Because of the association between suffering and witnessing (Rev. 2:13; 17:6; Isaiah 49:19–23; 50:6, 7), the word witnessing came to mean “martyr” later on in the history of the Christian Church. As we can see from Isaiah and Revelation, the true witness is the One who proves His testimony by suffering and death. These are the seal of the reliability of His witness.
 
The Concept of Witnessing and the Johannine Writing
        John, in his Gospel, reflects many of the thoughts found in Isaiah 40 to 55 and Psalm 89. In the first 12 chapters of his Gospel, John uses what can be considered forensic language to relate to his readers the cosmic lawsuit between God and the world, echoing the theme of Isaiah 40 to 55.
        The issue under debate is plainly the Messiahship and divine Sonship of Jesus (John 5:31–40). In this Gospel, Jesus is quoted repeatedly using the phrase “I AM” to signify that He is indeed testifying of Himself in relation to God. The Jewish community is to believe in Jesus because of their belief in His Father. John affirms that he has written his Gospel so that people may believe that Jesus is the Christ, the Son of God, and through believing in His name, people may have eternal life (John 20:31). John revisits this theme of Jesus as “I AM” in Revelation. Jesus is reiterating that He is the eternal, sovereign I AM of the Old Testament (Ex. 3:14), which in turn testifies to the quality of Jesus’ witness.
        In the context of the lawsuit in the Gospel of John, Christ is the representative of God, and the Jews are the representatives of the world. While the Jews base their argument on the law, Jesus appeals to “John the Baptist [who] ‘bears testimony’ to Jesus as the coming Savior of the world (John 1:7, 8, 15, 32, 34; 3:26; 5:32). The works that Jesus did were a testimony that he came from the Father (John 5:36). [And] the OT Scriptures were a testimony to Jesus (John 5:39).”24 Trites maintains: “The lawsuit reaches its climax in the proceedings before Pontius Pilate in which Christ is sentenced to death. Paradoxically, however, Christ’s death is the means whereby He is glorified and draws all men to Himself (12:28, 32). By His apparent defeat on Calvary, Christ wins His case and ‘overcomes the world’ (16:33). Instead of the cross being His judgment, it is really the judgment of the world; by it every mouth is stopped and the whole world is found guilty before God (12:31; cf. Romans 3:19).”25
        Therefore, “the cross entails the legal defeat of Satan. . . . He is ‘cast out’ of the heavenly lawcourt, so that he can no longer accuse those who follow Christ; he has been vanquished by the uplifting of the Son of Man.”26 Judgment is given against the so-called ruler of this world, who is found to have no legitimate claim on the people of God. It is Christ who, as the faithful and true witness, has the proper claim on His people. In the lawsuit against the world, Jesus and all those that witness of Him, testify “to Jesus’ messianic identity while convicting the world (including ‘the Jews’) of its guilt of sin and unbelief.”27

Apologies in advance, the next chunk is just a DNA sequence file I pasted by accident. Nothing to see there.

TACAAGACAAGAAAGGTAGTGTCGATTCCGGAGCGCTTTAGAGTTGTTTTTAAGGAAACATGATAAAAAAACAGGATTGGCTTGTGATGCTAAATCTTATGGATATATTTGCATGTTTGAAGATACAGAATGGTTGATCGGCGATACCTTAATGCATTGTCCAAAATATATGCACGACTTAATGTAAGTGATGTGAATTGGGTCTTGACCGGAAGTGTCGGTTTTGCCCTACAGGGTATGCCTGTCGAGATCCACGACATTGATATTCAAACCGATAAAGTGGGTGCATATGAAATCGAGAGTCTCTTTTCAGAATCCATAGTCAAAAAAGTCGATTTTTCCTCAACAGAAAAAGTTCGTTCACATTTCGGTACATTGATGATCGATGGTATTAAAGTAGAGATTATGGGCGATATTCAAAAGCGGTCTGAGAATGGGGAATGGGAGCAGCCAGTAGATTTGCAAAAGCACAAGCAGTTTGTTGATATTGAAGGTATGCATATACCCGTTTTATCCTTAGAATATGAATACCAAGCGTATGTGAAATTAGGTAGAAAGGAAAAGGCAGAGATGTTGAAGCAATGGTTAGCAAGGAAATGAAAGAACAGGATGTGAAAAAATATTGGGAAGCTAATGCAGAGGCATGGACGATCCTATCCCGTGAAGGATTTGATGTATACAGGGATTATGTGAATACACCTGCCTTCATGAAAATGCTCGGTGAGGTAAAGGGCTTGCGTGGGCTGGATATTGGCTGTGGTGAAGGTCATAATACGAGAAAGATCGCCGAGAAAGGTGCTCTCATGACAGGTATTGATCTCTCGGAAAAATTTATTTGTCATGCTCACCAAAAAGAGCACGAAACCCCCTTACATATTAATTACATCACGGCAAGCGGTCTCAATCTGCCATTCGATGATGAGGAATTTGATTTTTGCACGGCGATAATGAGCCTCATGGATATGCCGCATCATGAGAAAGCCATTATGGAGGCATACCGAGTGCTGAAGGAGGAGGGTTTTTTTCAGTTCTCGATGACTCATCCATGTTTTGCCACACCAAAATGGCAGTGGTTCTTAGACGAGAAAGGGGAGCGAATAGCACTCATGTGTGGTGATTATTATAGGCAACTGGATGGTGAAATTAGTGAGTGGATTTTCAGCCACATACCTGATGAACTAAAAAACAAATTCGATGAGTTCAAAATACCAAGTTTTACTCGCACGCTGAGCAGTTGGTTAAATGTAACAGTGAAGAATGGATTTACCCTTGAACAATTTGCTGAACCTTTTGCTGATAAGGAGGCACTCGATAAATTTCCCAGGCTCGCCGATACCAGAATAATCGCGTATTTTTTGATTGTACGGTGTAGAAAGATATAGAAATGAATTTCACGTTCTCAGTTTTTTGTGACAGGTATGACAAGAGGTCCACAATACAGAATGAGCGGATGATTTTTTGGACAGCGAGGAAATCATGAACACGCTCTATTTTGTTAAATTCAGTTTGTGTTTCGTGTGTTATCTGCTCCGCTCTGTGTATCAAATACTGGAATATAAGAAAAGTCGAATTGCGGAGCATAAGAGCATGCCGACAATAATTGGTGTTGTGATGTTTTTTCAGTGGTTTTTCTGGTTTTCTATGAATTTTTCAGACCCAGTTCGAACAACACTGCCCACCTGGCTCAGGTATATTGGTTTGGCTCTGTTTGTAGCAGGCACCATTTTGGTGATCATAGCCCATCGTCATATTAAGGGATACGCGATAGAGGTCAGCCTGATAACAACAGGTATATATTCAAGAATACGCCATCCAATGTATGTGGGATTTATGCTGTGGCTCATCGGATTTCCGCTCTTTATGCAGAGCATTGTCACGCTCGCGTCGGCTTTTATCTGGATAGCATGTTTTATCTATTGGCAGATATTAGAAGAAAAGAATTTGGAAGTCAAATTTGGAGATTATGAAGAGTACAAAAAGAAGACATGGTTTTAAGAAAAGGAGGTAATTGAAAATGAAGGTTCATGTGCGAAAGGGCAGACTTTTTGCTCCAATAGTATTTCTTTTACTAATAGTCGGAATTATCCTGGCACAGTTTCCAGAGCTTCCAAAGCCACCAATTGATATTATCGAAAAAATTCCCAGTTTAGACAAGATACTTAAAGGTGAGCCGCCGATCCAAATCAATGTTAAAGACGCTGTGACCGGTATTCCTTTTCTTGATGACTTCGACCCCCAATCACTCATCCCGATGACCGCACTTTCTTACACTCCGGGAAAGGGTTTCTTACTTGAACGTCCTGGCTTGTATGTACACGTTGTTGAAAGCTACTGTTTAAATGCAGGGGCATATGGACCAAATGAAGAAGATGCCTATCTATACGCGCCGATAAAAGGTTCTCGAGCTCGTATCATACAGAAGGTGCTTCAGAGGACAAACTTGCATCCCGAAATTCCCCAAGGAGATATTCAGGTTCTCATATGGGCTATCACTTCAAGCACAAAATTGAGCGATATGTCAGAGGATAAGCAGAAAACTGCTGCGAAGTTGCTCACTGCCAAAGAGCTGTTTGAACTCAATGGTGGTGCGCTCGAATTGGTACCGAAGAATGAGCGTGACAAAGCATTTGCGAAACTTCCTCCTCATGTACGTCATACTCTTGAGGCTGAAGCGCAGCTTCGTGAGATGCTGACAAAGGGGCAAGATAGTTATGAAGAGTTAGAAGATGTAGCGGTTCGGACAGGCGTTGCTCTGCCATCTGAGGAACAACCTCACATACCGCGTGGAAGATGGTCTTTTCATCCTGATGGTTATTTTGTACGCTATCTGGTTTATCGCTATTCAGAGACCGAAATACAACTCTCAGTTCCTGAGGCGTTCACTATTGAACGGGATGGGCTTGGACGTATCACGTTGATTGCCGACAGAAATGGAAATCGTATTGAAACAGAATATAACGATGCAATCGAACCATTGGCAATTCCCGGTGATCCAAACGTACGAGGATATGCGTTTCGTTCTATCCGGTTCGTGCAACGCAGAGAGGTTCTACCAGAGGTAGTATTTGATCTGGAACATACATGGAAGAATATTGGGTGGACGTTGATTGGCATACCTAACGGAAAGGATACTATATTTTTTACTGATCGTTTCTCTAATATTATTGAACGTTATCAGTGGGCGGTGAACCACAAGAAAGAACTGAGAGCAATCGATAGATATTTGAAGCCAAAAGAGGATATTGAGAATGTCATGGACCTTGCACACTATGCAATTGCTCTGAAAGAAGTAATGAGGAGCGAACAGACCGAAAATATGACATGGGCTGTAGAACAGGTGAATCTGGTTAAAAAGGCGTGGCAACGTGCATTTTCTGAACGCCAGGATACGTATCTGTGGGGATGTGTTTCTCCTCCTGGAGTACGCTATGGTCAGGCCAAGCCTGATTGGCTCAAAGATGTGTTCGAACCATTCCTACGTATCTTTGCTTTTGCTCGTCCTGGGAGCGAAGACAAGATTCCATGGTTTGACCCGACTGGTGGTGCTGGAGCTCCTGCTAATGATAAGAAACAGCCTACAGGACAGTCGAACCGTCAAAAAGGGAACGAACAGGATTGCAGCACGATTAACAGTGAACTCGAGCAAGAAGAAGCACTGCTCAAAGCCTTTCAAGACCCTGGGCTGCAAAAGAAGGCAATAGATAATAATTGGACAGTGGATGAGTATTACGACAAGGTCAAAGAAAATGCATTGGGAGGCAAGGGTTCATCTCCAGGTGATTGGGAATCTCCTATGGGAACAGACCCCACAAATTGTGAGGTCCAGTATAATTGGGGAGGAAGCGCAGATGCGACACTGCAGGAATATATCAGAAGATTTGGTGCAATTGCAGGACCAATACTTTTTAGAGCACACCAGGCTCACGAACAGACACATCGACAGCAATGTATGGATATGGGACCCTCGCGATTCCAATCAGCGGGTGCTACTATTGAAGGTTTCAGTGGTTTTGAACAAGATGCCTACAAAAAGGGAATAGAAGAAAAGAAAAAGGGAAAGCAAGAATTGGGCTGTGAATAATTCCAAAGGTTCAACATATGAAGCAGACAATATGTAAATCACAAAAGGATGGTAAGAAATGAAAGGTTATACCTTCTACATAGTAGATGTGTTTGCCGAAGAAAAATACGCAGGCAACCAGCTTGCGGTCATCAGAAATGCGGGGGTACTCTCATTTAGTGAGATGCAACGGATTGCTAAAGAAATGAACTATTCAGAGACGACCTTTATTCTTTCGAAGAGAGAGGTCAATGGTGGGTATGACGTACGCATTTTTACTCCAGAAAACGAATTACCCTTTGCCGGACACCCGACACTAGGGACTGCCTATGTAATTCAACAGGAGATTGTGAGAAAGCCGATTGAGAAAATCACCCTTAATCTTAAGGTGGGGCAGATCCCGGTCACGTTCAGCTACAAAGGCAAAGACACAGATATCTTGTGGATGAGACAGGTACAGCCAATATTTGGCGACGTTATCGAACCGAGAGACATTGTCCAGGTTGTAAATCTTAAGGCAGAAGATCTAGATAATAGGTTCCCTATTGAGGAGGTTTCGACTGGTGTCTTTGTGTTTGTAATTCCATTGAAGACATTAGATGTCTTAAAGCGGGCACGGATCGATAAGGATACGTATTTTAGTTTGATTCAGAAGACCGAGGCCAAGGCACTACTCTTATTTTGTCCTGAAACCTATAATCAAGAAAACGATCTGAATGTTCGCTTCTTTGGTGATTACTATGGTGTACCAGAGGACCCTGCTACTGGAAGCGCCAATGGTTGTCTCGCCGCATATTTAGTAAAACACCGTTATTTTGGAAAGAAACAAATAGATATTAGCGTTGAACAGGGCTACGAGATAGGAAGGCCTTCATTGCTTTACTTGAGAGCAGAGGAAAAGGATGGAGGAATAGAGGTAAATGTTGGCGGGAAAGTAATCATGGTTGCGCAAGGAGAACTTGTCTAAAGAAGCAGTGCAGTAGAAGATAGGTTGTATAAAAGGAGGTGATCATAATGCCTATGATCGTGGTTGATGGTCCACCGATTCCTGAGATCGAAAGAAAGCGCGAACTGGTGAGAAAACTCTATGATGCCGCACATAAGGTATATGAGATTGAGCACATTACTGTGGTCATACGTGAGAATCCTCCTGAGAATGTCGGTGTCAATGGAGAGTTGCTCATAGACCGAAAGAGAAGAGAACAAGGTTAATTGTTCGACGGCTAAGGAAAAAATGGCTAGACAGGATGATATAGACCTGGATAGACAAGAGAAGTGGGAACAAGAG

As to the concept of witnessing in the Johannine epistles, it centers on the fact that the apostles testify to the authenticity of the work and life of Jesus. The opening words of the first Epistle have the emphasis upon the apostles or eye-witnesses of Jesus Christ (1 John 1:1, 2). The same passage stresses the apostles’ other role as advocates who try to convince people concerning the Word of Life. They saw and testify to it, proclaiming that eternal life which was with the Father and was made manifest to them so that all may have fellowship with them (1 John 2:1–3). John embraces the idea that “the role of witness is not limited only to testimony that certain things really happened. A witness also proclaims the meaning and significance of those events. The emphasis on the descriptions of something perceived by the senses means that the writer [John] cannot be thinking merely of a message that is heard. He must be thinking of the appearance of the ‘Word’ described” in his gospel account—Jesus Christ.28 And for John, the significance of what happened in Jesus can be summarized by one word: life. “Jesus himself is the life of God (1:1) and came to give eternal life to those who believe (1:2).”29 The above concept is carried throughout the three Johannian Epistles (1 John 2:22; 2 John 7:3; 3 John 11).
        In contrast, the Laodicean church in Revelation 3:14 to 22 is the antithesis of Christ’s “faithful and true witness.” They “are indicted for being generally ineffective in their faith. . . . It was ineffective either because it was nonexistent or because it was consistently compromised by their participation in idolatrous facets of the Laodicean culture.”30 Here the title of Christ is used as a reprimand and a reminder of what kind of witnesses they are expected to be in order to be a part of the new creation.
        The concept of witnessing in the Gospel of John and its affirmation in the Epistles is crucial for the understanding of the concept of the faithful witness in Revelation. It serves to remind God’s people that the victory over the devil, sin, and death has already been won by Christ. The devil has been defeated and no longer has any power over them. The character, life, teaching, and miracles of Jesus testify to the fact that He has been victorious. The testimony of John the Baptist, the Holy Spirit, the Father, and the apostles confirms this reality. This assurance of God’s victory and the defeat of Satan is essential to people who are persecuted and cast out as a result of their participation in the cosmic controversy by taking the side of God. It is their assurance of salvation and deliverance.